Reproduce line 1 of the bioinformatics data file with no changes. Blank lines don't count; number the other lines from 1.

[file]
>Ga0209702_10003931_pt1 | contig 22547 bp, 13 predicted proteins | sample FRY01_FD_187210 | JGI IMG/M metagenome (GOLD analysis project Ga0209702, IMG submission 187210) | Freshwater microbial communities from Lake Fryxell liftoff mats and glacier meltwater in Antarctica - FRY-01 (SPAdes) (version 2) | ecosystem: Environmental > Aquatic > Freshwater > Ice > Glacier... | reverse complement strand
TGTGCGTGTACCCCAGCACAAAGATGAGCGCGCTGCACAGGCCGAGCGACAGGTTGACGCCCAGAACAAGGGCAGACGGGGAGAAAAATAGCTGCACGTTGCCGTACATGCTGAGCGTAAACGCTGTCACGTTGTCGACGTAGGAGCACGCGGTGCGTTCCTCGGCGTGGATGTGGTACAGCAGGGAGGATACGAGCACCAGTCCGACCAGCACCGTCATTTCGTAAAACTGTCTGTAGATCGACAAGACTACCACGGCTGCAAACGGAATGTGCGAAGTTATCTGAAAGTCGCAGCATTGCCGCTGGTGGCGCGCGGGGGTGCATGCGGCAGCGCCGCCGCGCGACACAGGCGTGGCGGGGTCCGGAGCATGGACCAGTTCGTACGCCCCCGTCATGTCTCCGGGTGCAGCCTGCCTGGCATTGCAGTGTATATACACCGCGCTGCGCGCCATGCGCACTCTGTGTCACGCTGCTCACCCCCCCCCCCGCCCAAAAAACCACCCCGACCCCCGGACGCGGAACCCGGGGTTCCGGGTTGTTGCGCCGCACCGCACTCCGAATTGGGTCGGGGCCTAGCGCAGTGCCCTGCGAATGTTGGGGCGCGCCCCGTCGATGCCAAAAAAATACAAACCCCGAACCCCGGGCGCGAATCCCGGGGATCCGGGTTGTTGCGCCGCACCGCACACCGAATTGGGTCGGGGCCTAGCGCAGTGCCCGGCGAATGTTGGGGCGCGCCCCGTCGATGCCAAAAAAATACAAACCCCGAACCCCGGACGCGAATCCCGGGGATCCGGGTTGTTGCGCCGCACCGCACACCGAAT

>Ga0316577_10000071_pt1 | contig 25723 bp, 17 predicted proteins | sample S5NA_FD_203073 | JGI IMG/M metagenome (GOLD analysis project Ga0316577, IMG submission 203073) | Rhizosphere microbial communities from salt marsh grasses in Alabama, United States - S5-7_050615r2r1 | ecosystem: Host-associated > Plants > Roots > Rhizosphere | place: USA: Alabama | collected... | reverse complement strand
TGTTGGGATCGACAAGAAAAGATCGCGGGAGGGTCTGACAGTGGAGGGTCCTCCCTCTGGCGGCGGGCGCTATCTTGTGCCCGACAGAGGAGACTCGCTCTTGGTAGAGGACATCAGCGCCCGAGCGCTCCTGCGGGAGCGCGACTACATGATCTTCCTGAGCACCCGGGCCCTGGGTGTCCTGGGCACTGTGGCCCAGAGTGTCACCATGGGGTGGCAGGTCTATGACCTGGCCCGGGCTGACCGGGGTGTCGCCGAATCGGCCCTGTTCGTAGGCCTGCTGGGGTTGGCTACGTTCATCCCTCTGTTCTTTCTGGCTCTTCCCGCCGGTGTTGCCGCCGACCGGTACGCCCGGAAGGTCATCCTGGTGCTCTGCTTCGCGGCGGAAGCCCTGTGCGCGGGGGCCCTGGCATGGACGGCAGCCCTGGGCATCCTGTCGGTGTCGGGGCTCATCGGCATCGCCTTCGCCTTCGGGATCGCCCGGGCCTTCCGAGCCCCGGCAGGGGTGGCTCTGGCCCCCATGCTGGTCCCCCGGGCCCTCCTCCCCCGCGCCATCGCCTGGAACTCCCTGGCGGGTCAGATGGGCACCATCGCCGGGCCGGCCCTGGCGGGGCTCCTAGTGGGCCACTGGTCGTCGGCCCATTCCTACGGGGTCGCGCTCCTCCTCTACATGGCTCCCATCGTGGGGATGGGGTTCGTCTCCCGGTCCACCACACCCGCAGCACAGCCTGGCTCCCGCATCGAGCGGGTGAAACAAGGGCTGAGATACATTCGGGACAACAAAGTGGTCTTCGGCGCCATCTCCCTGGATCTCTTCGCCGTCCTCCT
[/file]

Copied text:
>Ga0209702_10003931_pt1 | contig 22547 bp, 13 predicted proteins | sample FRY01_FD_187210 | JGI IMG/M metagenome (GOLD analysis project Ga0209702, IMG submission 187210) | Freshwater microbial communities from Lake Fryxell liftoff mats and glacier meltwater in Antarctica - FRY-01 (SPAdes) (version 2) | ecosystem: Environmental > Aquatic > Freshwater > Ice > Glacier... | reverse complement strand